Pastor’s Friday Comments (01.17.20)

Linda and I have been doing a little death-cleaning. Don’t be alarmed. Nothing imminent (we hope). It’s just the idea that, as much as possible, you should get rid of stuff you no longer need now, rather than making someone else do it after you’re gone. Recycle, give away, pass on, trash — whatever it takes, clean out. Believe me, it’s a great feeling to see a clean, empty space where once there was clutter.

For me, among other things, that means tackling eight file boxes, each about three feet long, that contain everything from old seminary notes to typed sermon manuscripts to newsletters from the four churches I’ve served over the past forty-odd years. You could look at it as the written record of four decades of ministry or as the forgotten detritus of events and efforts long past and no longer needed. For the most part, I’m choosing the latter option.

However, before I toss anything, I’m going through the box, making sure I don’t dispose of anything worth keeping, and reliving the two-thirds of my life that has been spent in ministry. Last week I tackled one of the boxes that was mainly filled with files full of notes from my days at the former Southern Baptist Theological Seminary. (I say “former” because what passes for a seminary on that campus today is nothing that I recognize.)

The practical criterion by which something got tossed into the recycle pile was, if I haven’t looked at it in forty years I probably don’t need it now. That meant almost everything in the box, including the box itself, got put out with the recycling. But not before I offered a silent prayer of gratitude for what those files represent — the men who were my professors (they were all men back then) who have had a lasting impact on my life.

Every sermon I preach is built on the foundation of rhetoric, biblical interpretation, and homiletical construction that I learned from great teachers of the practice of the pulpit. Strict adherence to the plain meaning of the text, integrity in the use of illustrations, gentle persuasion as opposed to bombastic manipulation – these are things that I don’t have to think about too much today because they were drilled into me during those formative years. Their influence goes so far that I don’t go into the pulpit without polishing my shoes because one of my professors insisted that people wouldn’t hear what you had to say if they kept looking down at dirty shoes.

Whether engaging in thoughtful discussion with people who are serious about their Christian faith, teaching a Sunday School class or Bible study, or engaging in dialogue with someone over a point on which we are not in total agreement, if my thoughts are logical, organized, and coherent, it’s because I learned systematic, biblical, and historical theology from some of the most brilliant minds I’ve ever met, scholars who would not accept fuzzy thinking or incoherent expression.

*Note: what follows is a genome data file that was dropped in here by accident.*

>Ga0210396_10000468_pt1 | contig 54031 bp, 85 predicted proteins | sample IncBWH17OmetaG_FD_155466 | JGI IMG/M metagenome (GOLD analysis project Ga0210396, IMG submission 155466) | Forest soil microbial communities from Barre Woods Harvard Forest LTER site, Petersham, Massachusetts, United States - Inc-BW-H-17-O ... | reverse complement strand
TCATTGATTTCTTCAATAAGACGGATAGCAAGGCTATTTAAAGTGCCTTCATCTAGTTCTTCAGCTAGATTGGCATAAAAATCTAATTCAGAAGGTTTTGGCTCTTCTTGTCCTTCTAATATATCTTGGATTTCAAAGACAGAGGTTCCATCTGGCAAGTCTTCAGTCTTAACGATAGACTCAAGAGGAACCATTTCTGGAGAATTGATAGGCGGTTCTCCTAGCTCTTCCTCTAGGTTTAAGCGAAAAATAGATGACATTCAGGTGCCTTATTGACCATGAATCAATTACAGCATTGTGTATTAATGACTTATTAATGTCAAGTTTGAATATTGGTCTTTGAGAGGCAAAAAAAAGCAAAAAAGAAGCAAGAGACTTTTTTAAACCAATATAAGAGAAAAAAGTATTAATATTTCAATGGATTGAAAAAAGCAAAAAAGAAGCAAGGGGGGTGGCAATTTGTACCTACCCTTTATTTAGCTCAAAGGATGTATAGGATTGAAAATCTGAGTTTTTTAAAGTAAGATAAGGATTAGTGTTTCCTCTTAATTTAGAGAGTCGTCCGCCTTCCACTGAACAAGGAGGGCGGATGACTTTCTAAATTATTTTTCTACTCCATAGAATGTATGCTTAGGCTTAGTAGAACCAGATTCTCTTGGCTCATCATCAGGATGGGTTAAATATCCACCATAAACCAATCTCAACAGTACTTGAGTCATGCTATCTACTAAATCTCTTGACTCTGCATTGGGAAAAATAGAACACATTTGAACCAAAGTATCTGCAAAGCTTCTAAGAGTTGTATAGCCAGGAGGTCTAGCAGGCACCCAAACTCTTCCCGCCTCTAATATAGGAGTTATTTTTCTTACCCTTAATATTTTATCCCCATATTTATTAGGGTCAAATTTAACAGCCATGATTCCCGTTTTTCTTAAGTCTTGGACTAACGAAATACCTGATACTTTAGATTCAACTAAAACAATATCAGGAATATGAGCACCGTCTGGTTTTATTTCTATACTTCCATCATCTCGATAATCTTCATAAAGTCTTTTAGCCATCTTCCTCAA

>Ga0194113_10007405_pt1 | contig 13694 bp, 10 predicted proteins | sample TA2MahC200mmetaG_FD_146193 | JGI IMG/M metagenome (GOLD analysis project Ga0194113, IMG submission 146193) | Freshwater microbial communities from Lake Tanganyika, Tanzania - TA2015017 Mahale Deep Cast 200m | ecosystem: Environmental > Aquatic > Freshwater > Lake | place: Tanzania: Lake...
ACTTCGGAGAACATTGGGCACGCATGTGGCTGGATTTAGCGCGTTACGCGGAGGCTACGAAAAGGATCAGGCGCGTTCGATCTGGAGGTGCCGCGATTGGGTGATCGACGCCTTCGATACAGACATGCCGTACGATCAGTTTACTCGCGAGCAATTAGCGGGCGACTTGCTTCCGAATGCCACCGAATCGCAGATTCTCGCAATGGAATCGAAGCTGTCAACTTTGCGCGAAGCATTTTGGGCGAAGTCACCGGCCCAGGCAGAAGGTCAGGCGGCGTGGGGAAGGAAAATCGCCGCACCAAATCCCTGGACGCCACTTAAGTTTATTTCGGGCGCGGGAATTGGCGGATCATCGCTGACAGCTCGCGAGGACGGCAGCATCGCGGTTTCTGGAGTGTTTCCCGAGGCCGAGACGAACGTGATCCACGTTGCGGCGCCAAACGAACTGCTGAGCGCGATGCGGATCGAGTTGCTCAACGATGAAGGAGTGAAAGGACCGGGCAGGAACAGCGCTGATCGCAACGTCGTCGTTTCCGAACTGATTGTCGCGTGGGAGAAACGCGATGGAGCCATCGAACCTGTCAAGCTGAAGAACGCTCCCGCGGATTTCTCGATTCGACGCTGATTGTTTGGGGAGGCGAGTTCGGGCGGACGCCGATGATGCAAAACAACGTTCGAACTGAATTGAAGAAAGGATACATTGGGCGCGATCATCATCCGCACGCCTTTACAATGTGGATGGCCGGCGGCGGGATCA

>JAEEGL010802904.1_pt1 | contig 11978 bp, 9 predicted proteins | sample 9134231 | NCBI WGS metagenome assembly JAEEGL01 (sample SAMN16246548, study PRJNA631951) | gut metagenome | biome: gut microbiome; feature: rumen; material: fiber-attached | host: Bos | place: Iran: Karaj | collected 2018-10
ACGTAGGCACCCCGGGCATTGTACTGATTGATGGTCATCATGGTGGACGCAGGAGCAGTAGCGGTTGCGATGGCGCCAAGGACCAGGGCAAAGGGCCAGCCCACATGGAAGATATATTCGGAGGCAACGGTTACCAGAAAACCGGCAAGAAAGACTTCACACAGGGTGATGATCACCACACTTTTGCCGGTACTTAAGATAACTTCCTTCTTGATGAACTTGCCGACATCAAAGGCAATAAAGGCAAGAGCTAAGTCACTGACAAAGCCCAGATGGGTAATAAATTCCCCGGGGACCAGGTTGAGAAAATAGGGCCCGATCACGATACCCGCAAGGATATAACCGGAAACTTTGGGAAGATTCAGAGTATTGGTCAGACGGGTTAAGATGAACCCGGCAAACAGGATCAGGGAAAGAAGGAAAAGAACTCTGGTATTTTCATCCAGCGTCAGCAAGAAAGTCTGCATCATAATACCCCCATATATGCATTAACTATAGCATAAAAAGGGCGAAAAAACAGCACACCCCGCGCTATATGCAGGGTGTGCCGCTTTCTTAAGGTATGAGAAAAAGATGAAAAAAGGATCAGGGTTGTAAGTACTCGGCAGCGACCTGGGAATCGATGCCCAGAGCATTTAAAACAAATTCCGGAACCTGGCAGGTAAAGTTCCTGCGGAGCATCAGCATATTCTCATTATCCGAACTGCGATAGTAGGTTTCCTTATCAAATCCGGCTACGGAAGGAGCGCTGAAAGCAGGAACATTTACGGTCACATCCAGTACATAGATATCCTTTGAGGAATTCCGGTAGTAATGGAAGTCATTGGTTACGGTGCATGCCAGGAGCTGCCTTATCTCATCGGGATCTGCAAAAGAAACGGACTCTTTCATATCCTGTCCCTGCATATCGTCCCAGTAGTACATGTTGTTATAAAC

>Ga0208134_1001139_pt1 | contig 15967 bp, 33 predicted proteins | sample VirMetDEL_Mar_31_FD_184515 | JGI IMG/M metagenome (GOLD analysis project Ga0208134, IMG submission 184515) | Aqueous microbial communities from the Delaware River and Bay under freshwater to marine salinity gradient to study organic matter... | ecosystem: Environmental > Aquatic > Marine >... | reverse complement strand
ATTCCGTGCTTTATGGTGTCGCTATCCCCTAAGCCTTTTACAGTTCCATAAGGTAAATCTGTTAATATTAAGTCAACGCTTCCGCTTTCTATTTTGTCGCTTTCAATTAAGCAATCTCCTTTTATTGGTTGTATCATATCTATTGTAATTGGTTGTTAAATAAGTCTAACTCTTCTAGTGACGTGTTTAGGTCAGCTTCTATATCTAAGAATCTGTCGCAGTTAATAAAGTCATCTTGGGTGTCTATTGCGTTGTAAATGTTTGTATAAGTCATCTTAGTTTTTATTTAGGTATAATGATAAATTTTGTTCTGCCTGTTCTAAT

And I learned a deep appreciation for the process of biblical study known as the historical-critical method. I have always loved the stories of the Bible, but they came to life for me when I was led to the clues about their deeper meaning, and why they were included in the canon, and the contexts in which they were produced and in which they were passed on. Far from being the disparagers of the Bible that I had been warned that these professors were, they were Christian gentlemen with a profound reverence for the holy word, but who could also enlighten us on the humanity behind its compilation.

I could go on and on about the lessons I learned at Southern that have held me in good stead throughout my ministry, but they mean more to me than I could communicate to you. I’ll simply say that I owe whatever effectiveness I have ever had in ministry to the dedicated scholars who, with patience and brilliance, helped to form the impressionable minds of my classmates and me. Going back through those notes made those great memories come flooding back.

In today’s religious environment, when it seems that the only things required for ministry are a charismatic personality and a good business plan, I’m grateful that there are still places where Christian scholarship is practiced and taught. The future of the Church depends upon it.